Crushed eggshells can be used in the soil as mulch to provide calcium and sulfur. The calcium will prevent blossom end rot. Process the shells in a coffee grinder for a fine powder.
Fertilizer for Leafy Greens
Cool season vegetables and leafy greens can show a nitrogen deficiency which will cause the edges of leaves to start turning yellow, so fertilizing with a garden fertilizer mix that is higher in nitrogen, such as fish meal, feather meal, blood meal, seaweed, or guano, will help.
Fertilizer for Root Vegetables
Root vegetables such as carrots, beetroot, turnips, etc., need high phosphorus and potassium levels to grow.
Bone meal is a good fertilizing agent because it has the necessary nutrients that root vegetables require.
Fertilizer for Fruit and Flowering Vegetables
Fish meal, kelp meal and rock powders are good fertilizers because they contain all the necessary nutrients that fruit and flowering vegetables require.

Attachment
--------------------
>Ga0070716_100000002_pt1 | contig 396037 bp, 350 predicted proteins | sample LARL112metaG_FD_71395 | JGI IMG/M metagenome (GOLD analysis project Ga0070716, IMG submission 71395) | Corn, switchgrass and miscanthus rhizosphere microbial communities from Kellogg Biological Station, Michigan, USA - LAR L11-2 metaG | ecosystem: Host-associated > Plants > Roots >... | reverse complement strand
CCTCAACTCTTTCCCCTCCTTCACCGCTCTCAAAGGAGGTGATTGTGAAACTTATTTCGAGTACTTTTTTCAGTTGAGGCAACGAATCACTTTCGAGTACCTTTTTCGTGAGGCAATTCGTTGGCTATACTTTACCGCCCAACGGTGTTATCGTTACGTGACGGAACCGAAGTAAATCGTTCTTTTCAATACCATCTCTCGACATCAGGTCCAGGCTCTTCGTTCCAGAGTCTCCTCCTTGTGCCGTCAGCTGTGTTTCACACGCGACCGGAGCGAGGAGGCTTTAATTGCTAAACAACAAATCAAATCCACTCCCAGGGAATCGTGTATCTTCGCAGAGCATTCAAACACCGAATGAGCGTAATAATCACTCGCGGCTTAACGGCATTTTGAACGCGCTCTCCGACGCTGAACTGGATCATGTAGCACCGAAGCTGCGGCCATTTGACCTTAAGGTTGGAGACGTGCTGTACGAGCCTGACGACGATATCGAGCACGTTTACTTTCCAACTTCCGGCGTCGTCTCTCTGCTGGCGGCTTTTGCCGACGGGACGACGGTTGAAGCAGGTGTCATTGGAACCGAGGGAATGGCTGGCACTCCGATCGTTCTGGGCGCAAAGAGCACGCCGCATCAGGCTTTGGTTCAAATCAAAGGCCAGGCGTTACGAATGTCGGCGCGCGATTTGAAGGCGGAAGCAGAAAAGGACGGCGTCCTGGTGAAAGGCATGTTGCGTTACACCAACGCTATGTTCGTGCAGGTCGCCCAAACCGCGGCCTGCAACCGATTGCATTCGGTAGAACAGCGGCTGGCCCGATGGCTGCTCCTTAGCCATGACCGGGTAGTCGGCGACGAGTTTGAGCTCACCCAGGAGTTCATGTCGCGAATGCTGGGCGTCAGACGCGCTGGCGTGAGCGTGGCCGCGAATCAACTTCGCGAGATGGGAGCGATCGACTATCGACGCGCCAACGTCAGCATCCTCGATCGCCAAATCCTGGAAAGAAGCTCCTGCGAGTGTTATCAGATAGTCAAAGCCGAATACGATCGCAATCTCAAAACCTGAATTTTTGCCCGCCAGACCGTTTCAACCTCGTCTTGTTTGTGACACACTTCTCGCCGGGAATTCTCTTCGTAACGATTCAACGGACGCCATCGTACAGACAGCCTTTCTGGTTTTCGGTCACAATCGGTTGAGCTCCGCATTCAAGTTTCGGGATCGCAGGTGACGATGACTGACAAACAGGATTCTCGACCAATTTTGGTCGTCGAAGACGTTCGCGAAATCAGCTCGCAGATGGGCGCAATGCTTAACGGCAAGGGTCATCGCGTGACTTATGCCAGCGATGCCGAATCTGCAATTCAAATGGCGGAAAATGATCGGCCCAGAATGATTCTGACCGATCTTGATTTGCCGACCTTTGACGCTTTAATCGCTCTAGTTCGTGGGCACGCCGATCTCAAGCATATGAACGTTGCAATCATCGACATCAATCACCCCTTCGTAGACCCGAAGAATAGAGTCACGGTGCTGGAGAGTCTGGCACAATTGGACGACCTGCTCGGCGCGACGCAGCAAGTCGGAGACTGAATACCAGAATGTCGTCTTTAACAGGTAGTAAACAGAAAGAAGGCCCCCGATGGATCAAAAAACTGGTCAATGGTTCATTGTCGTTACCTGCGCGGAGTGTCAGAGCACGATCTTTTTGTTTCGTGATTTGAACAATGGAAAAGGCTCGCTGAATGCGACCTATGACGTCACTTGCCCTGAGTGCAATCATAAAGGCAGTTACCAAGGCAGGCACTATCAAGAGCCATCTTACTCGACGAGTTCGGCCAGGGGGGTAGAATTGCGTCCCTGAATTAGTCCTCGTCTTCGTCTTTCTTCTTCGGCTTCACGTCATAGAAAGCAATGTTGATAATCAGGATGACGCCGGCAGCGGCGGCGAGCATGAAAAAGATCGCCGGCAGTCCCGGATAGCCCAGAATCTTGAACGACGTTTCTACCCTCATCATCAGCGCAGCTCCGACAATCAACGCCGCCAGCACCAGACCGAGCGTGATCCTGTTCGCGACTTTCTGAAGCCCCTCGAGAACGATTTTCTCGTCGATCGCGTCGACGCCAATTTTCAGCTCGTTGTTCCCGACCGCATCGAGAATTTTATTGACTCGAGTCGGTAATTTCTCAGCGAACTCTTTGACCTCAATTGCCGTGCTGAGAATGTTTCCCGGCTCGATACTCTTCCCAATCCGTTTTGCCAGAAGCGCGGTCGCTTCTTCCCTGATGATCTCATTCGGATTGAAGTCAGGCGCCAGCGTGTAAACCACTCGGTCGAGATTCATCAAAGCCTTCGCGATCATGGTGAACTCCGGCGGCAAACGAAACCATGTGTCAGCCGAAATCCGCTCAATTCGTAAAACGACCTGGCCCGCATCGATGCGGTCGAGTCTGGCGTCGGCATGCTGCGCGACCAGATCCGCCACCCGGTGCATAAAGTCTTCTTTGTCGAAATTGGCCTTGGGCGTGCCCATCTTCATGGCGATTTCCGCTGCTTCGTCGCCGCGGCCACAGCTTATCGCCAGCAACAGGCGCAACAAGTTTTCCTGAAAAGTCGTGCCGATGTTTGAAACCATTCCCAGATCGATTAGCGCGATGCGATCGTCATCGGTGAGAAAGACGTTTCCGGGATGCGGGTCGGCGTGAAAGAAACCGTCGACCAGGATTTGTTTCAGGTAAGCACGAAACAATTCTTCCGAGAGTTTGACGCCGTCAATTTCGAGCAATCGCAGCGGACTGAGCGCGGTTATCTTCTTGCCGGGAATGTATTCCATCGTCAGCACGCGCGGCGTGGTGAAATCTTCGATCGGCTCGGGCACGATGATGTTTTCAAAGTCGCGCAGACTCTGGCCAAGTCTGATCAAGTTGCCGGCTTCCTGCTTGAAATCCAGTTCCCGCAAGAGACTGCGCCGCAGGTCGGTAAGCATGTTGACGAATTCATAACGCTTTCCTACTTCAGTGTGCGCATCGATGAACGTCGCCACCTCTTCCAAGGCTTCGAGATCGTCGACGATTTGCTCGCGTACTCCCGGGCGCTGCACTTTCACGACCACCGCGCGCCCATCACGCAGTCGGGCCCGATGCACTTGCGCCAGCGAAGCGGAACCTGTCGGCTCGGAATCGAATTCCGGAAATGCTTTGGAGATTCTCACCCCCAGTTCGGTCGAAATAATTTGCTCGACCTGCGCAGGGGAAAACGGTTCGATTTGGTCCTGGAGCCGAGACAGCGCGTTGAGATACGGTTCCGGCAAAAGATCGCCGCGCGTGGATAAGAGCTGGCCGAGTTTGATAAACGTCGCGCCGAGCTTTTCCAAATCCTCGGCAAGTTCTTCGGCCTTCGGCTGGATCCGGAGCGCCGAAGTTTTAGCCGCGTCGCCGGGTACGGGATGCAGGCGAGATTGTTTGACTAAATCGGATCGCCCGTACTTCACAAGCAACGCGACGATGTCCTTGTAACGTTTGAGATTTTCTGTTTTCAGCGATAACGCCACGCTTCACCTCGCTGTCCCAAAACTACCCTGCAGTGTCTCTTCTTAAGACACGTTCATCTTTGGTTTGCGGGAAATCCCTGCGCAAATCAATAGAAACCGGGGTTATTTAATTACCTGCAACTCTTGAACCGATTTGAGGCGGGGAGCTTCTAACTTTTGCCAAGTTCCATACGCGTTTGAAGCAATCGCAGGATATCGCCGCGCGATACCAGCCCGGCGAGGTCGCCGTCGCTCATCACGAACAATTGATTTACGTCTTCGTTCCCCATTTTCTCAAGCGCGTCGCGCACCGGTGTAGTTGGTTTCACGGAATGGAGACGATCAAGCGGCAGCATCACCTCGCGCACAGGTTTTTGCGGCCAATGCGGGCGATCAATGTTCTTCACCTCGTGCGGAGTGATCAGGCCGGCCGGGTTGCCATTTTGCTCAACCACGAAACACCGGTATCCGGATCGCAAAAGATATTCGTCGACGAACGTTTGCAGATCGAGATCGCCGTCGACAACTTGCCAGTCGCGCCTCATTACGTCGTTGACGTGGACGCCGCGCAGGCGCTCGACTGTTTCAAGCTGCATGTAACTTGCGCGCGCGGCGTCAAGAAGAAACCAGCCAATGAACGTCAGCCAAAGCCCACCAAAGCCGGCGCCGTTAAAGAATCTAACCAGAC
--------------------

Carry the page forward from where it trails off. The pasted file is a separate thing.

When to Fertilize your Vegetable Crop
Always start your garden bed off with plenty of organic matter such as compost or mature manure mixed into the soil.
Give leafy greens a high nitrogen feed every second week.
Root vegetables need bone meal or rock phosphates mixed into the soil a few weeks before planting.
Fruit and flowering vegetables can be fertilized when planting, and then every second week after it sets fruit.
Organic balanced fertilizer is a natural way to fertilize plants. Some organic gardeners will use compost for much of their soil amendment needs, while others might rely more heavily on manure and other sources like fish emulsion or seaweed extract.
- Organic garden fertilizers are derived from plant and animal sources instead of inorganic ones that come from chemicals.
- The nutrients in organic fertilizer provide food for the soil, which encourages healthy plants.
- Organic fertilizers also keep nitrogen levels balanced, so your vegetables grow without root rot or other diseases.
- These products can be purchased at most garden centers or nurseries.